Work could wrap up today on a $7.3 million project that dredged dozens of canals on troubled Lake Griffin.The massive effort — one of the biggest ever handled by the Lake County Water Authority — started in 2005 and fell more than a year behind schedule. Officials might call it finished today if they tour the lake and find that contractor E.R. Jahna Industries completed all the requirements of the dredging.
Crews removed more than 340,000 cubic yards of muck and sand from the bottom of 43 canals around Lake Griffin, disposing that material at a former muck farm on Griffin’s north side. The goal is to improve access so that residents along the canals can get their boats to the lake even when water levels are low.
That will be important when the St. Johns River Water Management District moves ahead with plans to increase seasonal water fluctuations to improve the health of Lake Griffin. One concern, however, is that Griffin and other parts of the Harris Chain of Lakes are near historic lows, and experts say it could take from months to a year or more before this area gets enough rain to bring lakes back to normal levels.
Another concern is how the St. Johns water district will handle the proposed change in water fluctuations on Griffin.
Water levels among the Harris chain are controlled by a series of locks and dams. During summers, Griffin typically is dropped up to 9 inches to prevent flooding of waterfront properties during seasonal rains.
Now that the canals are lowered, officials want to allow Griffin to drop a foot or more. That could help the large water body recover by drying out large portions of mucky shoreline and helping establish aquatic plants essential for fish habitat.
That is the plan that prompted the canal-dredging idea more than three years ago. But now the St. Johns district has a plan to allow city officials in Apopka to withdraw up to 1.8 billion gallons of water a year from Lake Apopka.
If approved, the district would retain water in Lake Apopka by cutting in half the minimum flow of water that is allowed downstream through the Harris chain. Water also would be held back in another part of the Harris chain.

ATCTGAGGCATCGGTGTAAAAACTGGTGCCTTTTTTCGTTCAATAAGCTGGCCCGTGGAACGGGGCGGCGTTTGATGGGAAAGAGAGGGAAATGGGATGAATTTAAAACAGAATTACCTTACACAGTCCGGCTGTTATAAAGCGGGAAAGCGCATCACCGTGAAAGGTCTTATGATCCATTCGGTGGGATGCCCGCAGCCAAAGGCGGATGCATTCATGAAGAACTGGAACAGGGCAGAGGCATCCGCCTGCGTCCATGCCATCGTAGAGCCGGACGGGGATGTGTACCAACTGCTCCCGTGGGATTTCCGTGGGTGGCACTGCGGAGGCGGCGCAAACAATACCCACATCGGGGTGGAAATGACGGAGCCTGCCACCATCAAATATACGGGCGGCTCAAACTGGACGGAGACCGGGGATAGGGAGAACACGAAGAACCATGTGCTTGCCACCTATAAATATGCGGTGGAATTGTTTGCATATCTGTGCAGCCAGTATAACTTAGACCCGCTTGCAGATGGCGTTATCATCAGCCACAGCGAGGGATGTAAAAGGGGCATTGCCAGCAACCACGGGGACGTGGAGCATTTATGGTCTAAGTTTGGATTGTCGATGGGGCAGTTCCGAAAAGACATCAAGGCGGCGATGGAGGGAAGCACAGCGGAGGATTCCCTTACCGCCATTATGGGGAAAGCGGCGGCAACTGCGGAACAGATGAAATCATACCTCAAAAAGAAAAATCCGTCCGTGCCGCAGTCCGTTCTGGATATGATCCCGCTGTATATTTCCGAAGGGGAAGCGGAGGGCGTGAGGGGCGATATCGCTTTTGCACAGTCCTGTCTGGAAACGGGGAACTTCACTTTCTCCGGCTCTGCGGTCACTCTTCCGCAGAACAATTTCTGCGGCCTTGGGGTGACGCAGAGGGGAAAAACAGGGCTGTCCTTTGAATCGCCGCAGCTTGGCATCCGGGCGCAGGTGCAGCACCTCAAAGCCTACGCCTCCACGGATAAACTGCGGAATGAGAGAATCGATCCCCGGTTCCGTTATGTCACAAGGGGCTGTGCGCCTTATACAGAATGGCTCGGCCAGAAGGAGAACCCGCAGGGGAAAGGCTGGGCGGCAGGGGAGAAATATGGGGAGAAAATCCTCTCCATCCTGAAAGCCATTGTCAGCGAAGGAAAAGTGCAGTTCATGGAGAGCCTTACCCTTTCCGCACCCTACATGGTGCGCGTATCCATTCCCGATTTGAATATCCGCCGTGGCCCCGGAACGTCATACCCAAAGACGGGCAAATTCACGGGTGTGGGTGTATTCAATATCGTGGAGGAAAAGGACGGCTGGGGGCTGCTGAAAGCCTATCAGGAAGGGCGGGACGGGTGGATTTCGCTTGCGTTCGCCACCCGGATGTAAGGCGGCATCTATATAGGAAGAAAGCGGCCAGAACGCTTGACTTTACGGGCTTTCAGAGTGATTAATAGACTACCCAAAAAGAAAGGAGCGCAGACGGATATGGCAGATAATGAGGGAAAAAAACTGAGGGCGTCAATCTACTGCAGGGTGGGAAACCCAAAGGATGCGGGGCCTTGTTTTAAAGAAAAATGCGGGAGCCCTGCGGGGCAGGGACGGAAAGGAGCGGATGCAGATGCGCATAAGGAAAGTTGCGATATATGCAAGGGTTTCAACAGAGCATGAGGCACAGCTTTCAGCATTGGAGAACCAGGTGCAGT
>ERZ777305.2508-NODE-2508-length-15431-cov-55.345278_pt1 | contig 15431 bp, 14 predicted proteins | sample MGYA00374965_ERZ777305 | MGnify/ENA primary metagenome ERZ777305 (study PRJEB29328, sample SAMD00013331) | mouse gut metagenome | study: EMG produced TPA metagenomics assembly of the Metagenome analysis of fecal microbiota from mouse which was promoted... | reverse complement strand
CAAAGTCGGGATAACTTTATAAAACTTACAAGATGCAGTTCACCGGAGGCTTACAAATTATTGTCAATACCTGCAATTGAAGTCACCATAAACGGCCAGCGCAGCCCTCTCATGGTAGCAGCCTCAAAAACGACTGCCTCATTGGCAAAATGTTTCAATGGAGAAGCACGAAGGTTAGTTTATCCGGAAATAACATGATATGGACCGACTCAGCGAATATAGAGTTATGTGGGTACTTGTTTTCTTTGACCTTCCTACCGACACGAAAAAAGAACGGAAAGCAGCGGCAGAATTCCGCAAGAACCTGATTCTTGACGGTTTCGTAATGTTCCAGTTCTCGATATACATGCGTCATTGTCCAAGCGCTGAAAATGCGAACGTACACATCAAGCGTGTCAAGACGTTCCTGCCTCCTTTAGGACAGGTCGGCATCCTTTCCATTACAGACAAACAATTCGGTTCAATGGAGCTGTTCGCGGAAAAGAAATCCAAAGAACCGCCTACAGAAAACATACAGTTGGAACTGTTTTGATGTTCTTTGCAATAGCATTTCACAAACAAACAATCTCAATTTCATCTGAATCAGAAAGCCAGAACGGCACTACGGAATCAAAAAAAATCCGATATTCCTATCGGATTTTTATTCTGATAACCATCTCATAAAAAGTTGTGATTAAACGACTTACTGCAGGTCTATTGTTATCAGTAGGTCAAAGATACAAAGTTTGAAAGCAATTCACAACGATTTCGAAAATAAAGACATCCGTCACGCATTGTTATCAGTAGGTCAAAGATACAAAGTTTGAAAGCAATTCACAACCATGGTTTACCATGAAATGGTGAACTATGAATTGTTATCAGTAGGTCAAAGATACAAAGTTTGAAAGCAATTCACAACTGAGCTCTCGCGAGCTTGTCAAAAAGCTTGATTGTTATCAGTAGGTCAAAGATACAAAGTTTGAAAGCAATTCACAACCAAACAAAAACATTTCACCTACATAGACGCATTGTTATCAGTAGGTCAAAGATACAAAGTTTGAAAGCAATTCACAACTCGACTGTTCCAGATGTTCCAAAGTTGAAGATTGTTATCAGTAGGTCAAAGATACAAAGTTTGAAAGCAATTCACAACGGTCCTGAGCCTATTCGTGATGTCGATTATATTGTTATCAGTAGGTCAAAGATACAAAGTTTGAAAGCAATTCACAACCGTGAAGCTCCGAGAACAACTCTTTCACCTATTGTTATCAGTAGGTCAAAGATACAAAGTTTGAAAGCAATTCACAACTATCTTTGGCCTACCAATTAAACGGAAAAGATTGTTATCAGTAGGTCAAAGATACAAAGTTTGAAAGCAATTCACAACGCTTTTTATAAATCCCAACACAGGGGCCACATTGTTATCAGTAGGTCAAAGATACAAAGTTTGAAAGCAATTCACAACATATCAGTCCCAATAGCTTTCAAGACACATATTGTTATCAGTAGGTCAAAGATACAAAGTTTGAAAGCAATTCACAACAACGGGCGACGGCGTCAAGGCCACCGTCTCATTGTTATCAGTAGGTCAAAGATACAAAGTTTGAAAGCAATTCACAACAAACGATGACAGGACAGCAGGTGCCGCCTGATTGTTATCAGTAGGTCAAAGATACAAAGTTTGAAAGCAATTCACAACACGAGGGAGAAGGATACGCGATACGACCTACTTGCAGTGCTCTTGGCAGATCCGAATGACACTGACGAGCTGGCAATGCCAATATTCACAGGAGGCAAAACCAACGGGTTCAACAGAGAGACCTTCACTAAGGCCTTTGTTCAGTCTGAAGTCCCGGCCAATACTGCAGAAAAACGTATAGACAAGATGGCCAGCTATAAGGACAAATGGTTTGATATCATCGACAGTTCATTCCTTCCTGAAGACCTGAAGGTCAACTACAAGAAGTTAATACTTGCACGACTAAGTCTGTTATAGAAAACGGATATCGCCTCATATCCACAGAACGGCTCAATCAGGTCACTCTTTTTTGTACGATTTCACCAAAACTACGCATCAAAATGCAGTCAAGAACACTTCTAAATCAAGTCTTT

Water panels lock horns
The average water level on Lake Apopka would increase 2.2 inches. Several lakes downstream would drop by a third of an inch, and Lake Griffin would drop an average of 1.8 inches.
The water authority recently filed a legal petition with the St. Johns to force it to establish required minimum water flow and lake levels for Apopka and the Harris chain before allowing withdrawals.
“The Authority believes that in the absence of ‘Minimum Flows and Levels’ set by rule, decisions by the St. Johns River Water Management District concerning the management of Lake Apopka and the Harris Chain will not protect the resources of this very important area of Florida’s surface waters,” Mike Perry, executive director of the Lake water authority, wrote in a letter.
Restoration group worries
Others also fear what the St. Johns district’s proposals could do to the Harris chain.
Skip Goerner, vice chairman of the Harris Chain of Lakes Restoration Council, said costly projects to restore Lake Griffin and the rest of the Harris chain rely on historically based water flows that the district could change to allow the Apopka withdrawals. He fears that could impair restoration.
“We have spent millions of dollars and plan on spending millions more on restoration efforts using this criteria based on historic flows and water levels,” Goerner explained. “We’re very concerned about the withdrawals and
The water authority is trying to improve water quality on the Harris chain by building a $7.3 million nutrient-reduction facility along the shores of Apopka-Beauclair Canal that will remove algae-feeding phosphorus and other pollutants flowing in from Lake Apopka. If the St. Johns district restricts the minimum flow of water from Lake Apopka, it likely would decrease the nutrient-reduction facility’s effectiveness.
Robert Sargent can be reached at email@example.com